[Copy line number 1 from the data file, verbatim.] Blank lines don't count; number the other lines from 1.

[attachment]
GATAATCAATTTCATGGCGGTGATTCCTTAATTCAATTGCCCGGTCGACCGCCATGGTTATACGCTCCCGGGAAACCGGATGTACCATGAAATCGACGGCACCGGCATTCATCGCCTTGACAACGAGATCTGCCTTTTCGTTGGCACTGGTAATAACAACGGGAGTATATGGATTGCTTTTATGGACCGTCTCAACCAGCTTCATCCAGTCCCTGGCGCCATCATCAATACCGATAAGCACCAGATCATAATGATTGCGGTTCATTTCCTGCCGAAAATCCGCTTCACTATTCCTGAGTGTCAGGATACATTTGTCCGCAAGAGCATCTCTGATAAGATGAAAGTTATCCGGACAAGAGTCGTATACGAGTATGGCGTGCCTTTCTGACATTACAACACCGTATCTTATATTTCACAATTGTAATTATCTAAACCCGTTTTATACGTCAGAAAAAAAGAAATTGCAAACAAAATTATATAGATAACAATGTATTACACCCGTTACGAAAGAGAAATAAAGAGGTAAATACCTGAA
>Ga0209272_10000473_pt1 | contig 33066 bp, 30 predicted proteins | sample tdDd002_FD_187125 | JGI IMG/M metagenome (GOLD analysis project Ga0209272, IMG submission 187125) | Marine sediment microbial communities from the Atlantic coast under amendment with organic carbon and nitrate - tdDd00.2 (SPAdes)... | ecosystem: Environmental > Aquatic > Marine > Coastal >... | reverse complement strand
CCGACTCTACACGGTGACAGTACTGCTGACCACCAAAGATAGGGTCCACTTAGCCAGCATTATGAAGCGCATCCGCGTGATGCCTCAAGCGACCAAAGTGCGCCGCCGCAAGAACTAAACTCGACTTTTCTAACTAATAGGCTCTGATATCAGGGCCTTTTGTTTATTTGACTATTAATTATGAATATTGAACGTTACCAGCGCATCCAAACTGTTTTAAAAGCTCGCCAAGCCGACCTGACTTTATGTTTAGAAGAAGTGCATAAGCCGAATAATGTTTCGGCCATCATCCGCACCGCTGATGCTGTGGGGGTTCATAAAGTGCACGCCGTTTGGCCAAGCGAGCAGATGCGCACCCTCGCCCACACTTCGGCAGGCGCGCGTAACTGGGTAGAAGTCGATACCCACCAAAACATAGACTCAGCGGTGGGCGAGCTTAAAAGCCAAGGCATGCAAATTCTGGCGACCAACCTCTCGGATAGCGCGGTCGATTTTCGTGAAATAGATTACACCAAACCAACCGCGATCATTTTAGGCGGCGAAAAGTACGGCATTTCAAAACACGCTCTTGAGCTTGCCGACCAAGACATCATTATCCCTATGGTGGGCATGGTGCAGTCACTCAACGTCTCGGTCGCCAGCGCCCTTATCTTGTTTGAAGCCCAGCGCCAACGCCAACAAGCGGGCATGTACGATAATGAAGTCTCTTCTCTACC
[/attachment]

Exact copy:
GATAATCAATTTCATGGCGGTGATTCCTTAATTCAATTGCCCGGTCGACCGCCATGGTTATACGCTCCCGGGAAACCGGATGTACCATGAAATCGACGGCACCGGCATTCATCGCCTTGACAACGAGATCTGCCTTTTCGTTGGCACTGGTAATAACAACGGGAGTATATGGATTGCTTTTATGGACCGTCTCAACCAGCTTCATCCAGTCCCTGGCGCCATCATCAATACCGATAAGCACCAGATCATAATGATTGCGGTTCATTTCCTGCCGAAAATCCGCTTCACTATTCCTGAGTGTCAGGATACATTTGTCCGCAAGAGCATCTCTGATAAGATGAAAGTTATCCGGACAAGAGTCGTATACGAGTATGGCGTGCCTTTCTGACATTACAACACCGTATCTTATATTTCACAATTGTAATTATCTAAACCCGTTTTATACGTCAGAAAAAAAGAAATTGCAAACAAAATTATATAGATAACAATGTATTACACCCGTTACGAAAGAGAAATAAAGAGGTAAATACCTGAA